After 12 long years away from the big screen, the extraordinary auteur Jane Campion has returned, backed by Netflix, with an adaptation of Thomas Savage’s 1967 American western psychodrama The Power of the Dog (2021). The film centres on two brothers, the charismatic but menacing Phil (Benedict Cumberbatch), and the meek and gentle George (Jesse Plemons), successful Montana ranchers whose lives are quickly changed as George decides to marry the widowed mother Rose (Kirsten Dunst), who brings her doctor-to-be son Peter (Kodi Smit-McPhee) to live with them on the ranch.
Phil sees this incursion by Rose and Peter as a personal affront to his ideal world and responds by setting out to torture Rose psychologically in a sequence of scenes that has Campion at her venomous best.
The Power of the Dog sits on a knife’s edge for the entire runtime, with Campion keeping her cards close to the chest as the drama unfolds with the patience of a long novel. There are four central characters to the film and the audience is unsure throughout who is gaining the upper hand in the family dynamic and the film as a whole.
The film has a certain offbeat cadence in its storytelling. It will sit in quiet moments we are yet to understand the importance of, while other scenes quietly obscure that dramatic temporal shifts in the characters’ lives. A more traditional version of this film would climax with a violent confrontation between brothers, but the power of Campion’s writing and Savage’s prose comes from how we are being led through the fog into an illuminating, yet rather understated final act.
What’s always jumped out to me about Campion’s writing is her ability to complicate seemingly archetypal characters into three-dimensional figures. There are countless examples in fiction of the sorts of characters in The Power of the Dog, but it’s Campion’s masterful command of storytelling that blooms in the grey areas, not by reducing everyone down to their lowest moments, but by elevating the humanity of even the most abhorrent figures.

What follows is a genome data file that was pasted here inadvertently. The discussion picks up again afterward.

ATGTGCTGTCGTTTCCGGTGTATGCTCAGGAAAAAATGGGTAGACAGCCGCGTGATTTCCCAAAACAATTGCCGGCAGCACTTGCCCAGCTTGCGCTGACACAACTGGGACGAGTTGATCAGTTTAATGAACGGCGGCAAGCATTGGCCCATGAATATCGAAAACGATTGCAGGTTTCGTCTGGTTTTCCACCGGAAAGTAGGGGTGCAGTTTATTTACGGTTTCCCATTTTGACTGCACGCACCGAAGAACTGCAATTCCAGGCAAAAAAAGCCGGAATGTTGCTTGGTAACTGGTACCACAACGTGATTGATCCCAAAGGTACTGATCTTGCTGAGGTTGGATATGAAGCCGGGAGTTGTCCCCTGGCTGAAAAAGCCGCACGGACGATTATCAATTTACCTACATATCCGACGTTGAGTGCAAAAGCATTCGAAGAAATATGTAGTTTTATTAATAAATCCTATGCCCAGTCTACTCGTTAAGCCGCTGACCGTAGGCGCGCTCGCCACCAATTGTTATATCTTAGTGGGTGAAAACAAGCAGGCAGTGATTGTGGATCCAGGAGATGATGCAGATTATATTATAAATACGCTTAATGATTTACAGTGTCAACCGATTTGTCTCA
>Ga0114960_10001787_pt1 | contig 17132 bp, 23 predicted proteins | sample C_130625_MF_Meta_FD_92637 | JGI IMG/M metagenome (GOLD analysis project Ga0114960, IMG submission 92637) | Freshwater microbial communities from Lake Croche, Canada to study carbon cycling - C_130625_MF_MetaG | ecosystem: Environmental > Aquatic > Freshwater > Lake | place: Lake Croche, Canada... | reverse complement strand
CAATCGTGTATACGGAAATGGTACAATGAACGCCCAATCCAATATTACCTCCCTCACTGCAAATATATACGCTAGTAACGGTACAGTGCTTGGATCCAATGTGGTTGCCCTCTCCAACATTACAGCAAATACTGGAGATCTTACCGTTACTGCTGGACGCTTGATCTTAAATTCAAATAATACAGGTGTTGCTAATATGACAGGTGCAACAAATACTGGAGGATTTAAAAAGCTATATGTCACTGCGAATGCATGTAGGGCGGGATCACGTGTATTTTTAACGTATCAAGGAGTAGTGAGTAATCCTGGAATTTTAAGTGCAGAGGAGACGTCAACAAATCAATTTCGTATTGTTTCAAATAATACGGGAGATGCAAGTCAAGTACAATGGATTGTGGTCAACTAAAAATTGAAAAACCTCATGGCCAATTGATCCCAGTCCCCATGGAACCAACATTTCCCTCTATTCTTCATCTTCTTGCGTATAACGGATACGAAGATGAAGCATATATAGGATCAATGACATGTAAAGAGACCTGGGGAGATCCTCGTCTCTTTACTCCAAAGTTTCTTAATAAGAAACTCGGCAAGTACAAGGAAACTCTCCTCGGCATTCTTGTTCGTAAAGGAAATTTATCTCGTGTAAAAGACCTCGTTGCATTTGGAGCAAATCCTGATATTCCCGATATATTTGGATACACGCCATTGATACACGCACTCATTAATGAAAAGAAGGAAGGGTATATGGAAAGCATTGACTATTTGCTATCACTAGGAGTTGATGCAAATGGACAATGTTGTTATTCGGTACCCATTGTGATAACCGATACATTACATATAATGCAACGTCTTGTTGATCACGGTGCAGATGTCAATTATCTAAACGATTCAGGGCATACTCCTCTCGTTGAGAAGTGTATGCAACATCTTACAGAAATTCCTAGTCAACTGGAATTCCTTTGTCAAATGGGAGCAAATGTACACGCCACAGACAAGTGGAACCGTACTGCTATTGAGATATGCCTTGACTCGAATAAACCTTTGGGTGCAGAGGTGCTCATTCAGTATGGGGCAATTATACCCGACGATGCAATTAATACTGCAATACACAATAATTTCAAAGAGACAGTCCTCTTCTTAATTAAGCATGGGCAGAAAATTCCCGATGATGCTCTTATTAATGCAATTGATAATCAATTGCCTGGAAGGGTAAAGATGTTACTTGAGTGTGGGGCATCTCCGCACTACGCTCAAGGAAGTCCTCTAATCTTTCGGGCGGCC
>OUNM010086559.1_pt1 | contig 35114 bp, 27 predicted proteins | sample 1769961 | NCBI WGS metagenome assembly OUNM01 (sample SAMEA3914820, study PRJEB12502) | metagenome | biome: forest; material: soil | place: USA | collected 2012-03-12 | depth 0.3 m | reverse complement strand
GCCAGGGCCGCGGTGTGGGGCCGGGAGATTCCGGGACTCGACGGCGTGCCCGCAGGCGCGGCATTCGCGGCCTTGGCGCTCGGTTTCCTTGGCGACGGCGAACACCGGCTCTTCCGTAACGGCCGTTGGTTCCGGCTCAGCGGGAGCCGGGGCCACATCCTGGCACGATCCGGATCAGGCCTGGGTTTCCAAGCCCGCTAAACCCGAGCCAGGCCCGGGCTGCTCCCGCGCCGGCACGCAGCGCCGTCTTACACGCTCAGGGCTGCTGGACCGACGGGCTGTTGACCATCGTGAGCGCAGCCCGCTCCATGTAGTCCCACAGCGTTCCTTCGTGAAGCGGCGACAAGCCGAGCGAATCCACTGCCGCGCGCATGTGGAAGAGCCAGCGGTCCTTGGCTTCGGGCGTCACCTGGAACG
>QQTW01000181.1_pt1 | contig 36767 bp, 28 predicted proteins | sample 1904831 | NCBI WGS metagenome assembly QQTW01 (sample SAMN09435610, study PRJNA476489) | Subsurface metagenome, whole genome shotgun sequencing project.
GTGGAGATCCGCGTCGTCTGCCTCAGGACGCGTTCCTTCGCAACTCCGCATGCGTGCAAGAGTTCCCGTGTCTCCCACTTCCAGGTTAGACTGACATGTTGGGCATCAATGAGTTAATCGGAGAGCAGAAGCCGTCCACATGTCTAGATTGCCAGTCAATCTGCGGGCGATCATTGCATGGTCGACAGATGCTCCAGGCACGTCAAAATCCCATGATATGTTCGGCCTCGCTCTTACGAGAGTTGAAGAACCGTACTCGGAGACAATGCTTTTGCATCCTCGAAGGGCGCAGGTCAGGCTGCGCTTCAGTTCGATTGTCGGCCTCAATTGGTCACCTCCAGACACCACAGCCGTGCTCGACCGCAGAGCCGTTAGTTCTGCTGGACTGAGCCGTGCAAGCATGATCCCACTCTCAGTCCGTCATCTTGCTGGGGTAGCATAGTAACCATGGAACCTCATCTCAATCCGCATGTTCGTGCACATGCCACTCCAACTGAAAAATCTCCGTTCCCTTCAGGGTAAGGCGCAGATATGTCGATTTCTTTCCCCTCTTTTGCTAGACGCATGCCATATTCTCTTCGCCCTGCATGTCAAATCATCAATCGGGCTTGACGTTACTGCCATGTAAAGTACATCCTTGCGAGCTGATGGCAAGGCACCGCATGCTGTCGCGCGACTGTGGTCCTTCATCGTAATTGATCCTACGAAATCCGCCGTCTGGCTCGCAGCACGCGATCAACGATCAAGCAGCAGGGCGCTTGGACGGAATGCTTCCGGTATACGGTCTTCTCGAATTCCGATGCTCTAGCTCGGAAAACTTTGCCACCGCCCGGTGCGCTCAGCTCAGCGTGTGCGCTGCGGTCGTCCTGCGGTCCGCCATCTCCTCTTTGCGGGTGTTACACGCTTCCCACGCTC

Set in Montana but shot in New Zealand, The Power of the Dog relishes in the rolling hillsides of Campion’s homeland that feel overwhelming and mythical all at once. You truly feel the seasons change over the course of the film, from the encroaching white snow on the mountains and the farm which forces the family inside, to the glaring sunlight that ratchets up the tension.
Ari Wegner’s cinematography powerfully contrasts this natural world that is shot during as much magic hour as could be achieved I’m sure, with the almost German expressionist lighting choices inside the family home, giving those scenes a nightmarish quality. These lighting decisions help emphasise Cumberbatch’s angular features into a figure that haunts every inch of the Montana estate.
The Power of the Dog deploys an extraordinary use of both diegetic and nondiegetic music that echoes Campion’s breakout feature The Piano (1993), with possibly the first use in cinema of a banjo as an instrument of menace. Phil is constantly heard whistling a melody that buries itself under Rose and the audience’s skin that feels unrelenting. This sadistic side of Phil is so well established early in the film that even in the later stages where Campion opens Phil up to the audience, we are still able to see him from Rose’s perspective, creating a murkier area for the audience to perceive Phil as a character.
Much has been made of Cumberbatch’s performance and it certainly feels like the actor is in career-best form, although I will admit to not being a big fan of his work to date. The power of his performance lies in how Phil works to be outwardly projecting his idea of masculinity, and how that projection changes depending on who he is surrounded by. Campion captures fleeting moments with Phil that illuminate the character in truly spectacular ways, from his attachment to his brother’s presence, to how he luxuriates in the brief moments he’s able to wash away his protective armour in the river.
The connections to There Will be Blood (2007) are boundless here, even to the point of Plemon’s character originally planned to be Paul Dano before scheduling issues intervened. Greenwood’s atonal score at times felt like There Will be Blood B-sides but they quickly took on their own shape within this story. There are also moments where Cumberbatch carries a similar menace to Daniel Day Lewis’s character, but they are deployed in different and unique ways that work in their respective films. The two films are in conversation with each other visually, sonically, and thematically, with differing views on male desire and its relationship with ambition and cruelty. Both films are also so overpowering on initial watch – for completely different reasons – that repeated viewings feel necessary to fully grasp what you’re witnessing.